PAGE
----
What exactly is unfair criticism? It is criticism that enjoys the luxury of time and the benefit of hindsight that does not account for the important (often life or death) decisions that officers have to make in real time and often with incomplete, ambiguous, and contradictory information. In short, unfair criticism of police work and decisions will not account for these factors, whereas any fair (and thus helpful) criticism will. Unfair criticism is also frequently based on incorrect factual assumptions on our part. Because we are rarely with the police on a traffic stop or during an investigation, our view of that event is often incomplete. Remember: We don’t know what we don’t know, so ask enough questions to get a full understanding of the event before you critique it. Context is everything when it comes to reviewing another person’s decision. Prosecutors simply must understand the type of environment and conditions officers operate in so we can usefully critique police decisions and independently and accurately review police actions.
The importance of this perspective was driven home to me early in my prosecutorial career when I was assigned to assist the Dallas Police Department Homicide Unit. My job description was to support detectives from the crime scene to the courtroom. By tagging along with these experienced detectives, I saw the challenging decision-making environment they operated in. They had to make important investigative calls on the spot, in real time, in the middle of the night, going on very little sleep, with only incomplete and ambiguous information to rely on. After experiencing this environment first-hand, I was chagrined to think of several earlier instances where I had unfairly criticized their decisions. I recalled my frustration with one case where I thought an obvious person-of-interest hadn’t been detained and questioned. I remembered another case where I thought a crime scene search had been too cursory and a chance to recover important physical evidence was missed. What had seemed obvious to me after a careful and long consideration of all the facts from the comfort and safety of my office now seemed like unfair second-guessing. I realized the huge benefit of hindsight we prosecutors enjoy when we review a case on paper. I hadn’t fully comprehended the degree of difficulty inherent in the environment in which these detectives operated.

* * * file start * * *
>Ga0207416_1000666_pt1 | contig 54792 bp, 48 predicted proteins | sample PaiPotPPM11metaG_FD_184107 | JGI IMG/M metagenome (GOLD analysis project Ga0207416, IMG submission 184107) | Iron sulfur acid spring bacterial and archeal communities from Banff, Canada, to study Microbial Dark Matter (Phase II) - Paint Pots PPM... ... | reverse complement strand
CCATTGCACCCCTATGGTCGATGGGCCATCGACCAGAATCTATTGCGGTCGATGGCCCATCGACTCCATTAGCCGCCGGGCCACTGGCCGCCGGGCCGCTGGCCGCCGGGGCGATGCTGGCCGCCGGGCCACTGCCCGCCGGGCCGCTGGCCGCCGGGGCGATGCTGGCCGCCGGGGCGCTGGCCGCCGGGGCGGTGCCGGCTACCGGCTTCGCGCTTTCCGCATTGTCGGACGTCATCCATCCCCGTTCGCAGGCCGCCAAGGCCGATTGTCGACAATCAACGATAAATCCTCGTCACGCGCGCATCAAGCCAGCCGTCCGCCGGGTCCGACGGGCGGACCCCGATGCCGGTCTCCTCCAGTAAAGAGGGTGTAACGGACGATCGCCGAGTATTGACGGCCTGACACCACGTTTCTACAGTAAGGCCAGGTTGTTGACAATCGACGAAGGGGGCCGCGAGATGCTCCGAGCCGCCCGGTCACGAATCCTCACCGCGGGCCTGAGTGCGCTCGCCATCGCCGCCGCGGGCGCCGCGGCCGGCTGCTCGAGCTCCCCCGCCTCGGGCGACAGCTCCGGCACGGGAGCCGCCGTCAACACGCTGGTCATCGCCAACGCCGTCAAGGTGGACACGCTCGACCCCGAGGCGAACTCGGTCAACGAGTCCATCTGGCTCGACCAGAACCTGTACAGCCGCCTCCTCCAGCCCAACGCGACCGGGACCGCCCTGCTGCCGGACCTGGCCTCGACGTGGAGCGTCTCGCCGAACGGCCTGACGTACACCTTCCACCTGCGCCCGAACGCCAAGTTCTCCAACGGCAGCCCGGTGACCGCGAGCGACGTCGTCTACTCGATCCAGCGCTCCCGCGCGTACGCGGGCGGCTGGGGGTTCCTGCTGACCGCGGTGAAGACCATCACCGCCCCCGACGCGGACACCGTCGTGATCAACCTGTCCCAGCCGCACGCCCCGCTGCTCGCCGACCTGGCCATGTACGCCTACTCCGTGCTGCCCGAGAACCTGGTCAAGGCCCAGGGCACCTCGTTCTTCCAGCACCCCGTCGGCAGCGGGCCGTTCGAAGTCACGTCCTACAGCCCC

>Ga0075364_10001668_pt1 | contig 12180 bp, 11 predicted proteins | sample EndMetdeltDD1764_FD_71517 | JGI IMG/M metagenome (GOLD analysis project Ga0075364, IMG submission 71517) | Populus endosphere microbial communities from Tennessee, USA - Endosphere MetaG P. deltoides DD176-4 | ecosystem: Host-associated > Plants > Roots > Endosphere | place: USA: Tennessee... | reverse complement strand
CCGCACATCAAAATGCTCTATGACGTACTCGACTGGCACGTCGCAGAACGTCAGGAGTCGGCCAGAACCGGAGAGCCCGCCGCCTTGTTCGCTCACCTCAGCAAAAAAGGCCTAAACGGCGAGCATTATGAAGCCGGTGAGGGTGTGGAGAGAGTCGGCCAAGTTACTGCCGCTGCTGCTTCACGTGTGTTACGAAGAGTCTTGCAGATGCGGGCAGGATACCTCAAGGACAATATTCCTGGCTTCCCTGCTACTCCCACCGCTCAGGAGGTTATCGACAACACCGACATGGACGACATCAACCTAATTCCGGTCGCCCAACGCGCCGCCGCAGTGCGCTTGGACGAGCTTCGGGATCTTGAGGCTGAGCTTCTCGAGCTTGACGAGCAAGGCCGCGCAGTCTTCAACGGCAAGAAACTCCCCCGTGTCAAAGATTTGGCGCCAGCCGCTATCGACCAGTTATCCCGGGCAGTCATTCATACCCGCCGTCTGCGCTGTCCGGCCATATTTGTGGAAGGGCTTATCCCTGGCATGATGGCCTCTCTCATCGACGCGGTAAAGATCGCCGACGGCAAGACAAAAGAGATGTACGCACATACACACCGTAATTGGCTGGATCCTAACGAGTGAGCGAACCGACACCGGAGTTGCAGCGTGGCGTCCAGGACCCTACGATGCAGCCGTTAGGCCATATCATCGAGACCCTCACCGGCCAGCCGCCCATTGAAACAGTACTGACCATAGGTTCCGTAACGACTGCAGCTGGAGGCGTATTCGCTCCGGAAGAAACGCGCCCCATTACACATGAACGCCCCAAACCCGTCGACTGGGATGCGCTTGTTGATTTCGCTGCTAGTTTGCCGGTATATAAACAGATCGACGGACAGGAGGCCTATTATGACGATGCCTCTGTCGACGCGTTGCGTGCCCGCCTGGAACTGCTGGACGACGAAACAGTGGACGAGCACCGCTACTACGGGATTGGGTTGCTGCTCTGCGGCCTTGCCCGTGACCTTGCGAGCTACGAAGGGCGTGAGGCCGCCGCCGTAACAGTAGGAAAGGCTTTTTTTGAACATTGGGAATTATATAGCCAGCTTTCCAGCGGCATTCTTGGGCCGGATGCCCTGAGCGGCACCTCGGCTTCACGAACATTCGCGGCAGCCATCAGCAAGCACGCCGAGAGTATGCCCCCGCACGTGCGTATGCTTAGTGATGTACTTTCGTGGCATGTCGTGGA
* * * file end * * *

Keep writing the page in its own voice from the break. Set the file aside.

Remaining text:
That experience with the DPD Homicide Unit informs me today, as I am frequently called on to pass judgment on police work. While we should never shirk our duty to ask hard questions about police methods, investigations, and results, we must also make an effort to be fair in our criticisms. Only fair criticism is useful criticism.